[Sca-cooks] (no subject)
t.d.decker at att.net
Wed Aug 29 20:28:27 PDT 2012
> There is an entire chapter in Ibn Sayyar al-Warraq on water as a beverage.
> He considered it THE ONLY drink appropriate to serve with the meal. Then,
> depending on the temperament of the diner, it was to be served with ice or
> Only at the end of the meal were flavored sharbat served - sekanjabin -
> which it turns out is pronounced skan-ja-been - for those who'd eaten too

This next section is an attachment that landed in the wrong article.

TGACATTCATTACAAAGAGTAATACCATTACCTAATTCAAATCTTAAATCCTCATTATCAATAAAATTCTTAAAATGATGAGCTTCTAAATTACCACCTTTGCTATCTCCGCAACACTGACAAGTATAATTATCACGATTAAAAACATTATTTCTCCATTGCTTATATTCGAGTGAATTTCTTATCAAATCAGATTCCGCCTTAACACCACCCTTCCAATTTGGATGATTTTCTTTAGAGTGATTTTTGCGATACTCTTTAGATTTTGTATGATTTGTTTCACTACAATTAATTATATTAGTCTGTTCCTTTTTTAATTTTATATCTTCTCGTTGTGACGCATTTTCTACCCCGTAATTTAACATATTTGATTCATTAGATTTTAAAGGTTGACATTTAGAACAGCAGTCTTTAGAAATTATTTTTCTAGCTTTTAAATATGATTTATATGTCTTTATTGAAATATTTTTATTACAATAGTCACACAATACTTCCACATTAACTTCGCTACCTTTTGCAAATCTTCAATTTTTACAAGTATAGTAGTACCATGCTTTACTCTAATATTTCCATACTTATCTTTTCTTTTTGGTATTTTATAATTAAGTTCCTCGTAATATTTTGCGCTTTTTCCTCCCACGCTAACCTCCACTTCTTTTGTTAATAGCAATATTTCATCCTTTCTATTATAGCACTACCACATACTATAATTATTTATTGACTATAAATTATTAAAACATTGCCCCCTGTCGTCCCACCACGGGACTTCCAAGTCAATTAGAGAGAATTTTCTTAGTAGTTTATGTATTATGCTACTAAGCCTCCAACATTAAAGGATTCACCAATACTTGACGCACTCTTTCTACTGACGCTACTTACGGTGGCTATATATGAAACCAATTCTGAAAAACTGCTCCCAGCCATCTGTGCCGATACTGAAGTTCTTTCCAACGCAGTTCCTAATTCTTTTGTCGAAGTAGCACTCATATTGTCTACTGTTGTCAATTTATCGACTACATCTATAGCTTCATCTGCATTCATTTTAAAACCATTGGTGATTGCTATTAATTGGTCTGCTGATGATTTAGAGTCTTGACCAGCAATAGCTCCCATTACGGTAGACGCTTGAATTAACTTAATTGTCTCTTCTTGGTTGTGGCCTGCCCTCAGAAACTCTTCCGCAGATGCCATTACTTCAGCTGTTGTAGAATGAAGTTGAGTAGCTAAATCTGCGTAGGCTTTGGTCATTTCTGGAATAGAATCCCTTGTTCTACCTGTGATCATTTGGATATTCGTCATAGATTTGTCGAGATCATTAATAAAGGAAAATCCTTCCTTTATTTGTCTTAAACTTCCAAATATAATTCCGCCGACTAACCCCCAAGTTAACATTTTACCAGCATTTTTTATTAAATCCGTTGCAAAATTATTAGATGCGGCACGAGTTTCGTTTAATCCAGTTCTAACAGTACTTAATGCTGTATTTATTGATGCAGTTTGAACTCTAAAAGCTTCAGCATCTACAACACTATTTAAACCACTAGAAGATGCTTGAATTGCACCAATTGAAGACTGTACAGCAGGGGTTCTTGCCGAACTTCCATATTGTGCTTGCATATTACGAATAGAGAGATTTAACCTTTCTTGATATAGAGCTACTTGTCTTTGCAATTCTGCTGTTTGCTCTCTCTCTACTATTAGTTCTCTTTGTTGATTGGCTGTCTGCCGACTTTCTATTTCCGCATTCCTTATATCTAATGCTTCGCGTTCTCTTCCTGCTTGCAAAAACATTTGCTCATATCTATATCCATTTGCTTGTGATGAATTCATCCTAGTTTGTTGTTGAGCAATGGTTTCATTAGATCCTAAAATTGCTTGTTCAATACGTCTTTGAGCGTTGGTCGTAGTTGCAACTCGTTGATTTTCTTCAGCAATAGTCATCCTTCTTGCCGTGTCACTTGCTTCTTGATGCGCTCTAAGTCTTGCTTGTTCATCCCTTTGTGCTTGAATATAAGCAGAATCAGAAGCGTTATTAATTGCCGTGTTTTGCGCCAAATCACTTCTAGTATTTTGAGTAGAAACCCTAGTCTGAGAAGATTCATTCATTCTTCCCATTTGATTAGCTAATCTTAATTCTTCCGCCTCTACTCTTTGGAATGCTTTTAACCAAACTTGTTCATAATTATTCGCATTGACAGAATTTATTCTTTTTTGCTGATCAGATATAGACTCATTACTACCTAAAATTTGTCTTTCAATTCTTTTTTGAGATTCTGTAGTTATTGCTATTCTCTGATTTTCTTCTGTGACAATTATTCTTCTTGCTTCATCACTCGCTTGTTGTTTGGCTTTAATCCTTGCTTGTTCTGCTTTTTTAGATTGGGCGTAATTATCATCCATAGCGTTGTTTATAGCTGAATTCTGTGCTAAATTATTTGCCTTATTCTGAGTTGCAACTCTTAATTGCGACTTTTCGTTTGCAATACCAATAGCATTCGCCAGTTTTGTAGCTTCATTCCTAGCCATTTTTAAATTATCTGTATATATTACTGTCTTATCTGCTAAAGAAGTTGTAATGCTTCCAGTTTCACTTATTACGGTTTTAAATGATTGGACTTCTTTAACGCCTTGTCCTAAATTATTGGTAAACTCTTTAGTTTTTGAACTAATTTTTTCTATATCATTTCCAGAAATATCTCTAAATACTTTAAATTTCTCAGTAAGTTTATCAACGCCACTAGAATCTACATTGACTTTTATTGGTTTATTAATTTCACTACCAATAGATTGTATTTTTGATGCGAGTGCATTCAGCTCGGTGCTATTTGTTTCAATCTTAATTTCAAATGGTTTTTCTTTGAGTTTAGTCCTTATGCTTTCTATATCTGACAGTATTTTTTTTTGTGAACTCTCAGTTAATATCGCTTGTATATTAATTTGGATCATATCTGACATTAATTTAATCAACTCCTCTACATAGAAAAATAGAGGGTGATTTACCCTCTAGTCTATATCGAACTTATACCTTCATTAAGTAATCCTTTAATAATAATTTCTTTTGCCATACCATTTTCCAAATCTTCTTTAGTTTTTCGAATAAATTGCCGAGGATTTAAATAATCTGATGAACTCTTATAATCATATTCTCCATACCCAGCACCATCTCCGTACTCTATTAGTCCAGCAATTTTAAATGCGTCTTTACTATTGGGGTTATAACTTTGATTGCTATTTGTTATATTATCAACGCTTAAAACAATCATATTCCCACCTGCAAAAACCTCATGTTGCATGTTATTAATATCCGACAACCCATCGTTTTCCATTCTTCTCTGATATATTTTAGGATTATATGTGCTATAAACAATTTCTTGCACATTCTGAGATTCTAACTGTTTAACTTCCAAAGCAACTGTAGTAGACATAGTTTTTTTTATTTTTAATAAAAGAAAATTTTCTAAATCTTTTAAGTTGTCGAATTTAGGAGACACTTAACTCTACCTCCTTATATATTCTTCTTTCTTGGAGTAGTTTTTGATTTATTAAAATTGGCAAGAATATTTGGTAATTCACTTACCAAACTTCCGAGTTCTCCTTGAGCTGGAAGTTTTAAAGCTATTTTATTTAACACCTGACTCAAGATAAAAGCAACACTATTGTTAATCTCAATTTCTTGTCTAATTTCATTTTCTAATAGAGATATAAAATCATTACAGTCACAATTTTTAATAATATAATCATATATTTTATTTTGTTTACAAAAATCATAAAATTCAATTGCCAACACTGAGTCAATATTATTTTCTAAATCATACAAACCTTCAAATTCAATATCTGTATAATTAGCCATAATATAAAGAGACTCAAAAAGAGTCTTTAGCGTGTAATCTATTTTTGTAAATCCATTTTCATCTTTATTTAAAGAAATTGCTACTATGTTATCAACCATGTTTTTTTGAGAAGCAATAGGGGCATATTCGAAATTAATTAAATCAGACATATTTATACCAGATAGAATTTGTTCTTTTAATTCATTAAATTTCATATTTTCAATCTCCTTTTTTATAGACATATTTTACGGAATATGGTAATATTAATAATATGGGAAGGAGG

> much that was sweet, julab - which is rosewater syrup - for those who had
> too much that was sour.
> Alcoholic beverages were not drunk with the meal, but after the dishes had
> been cleared and the company had retired to share poems, listen to music,
> Urtatim (that's err-tah-TEEM)
Good to know about the water.
At the time al-Kitab al-Tabih was written, Sufism was spreading widely in
the region. The looser interpretation of the Q'uran and the use of alcohol
presented in the work may be a reflection of Sufist philosophy being
embraced by the Caliph's court. Any thoughts?
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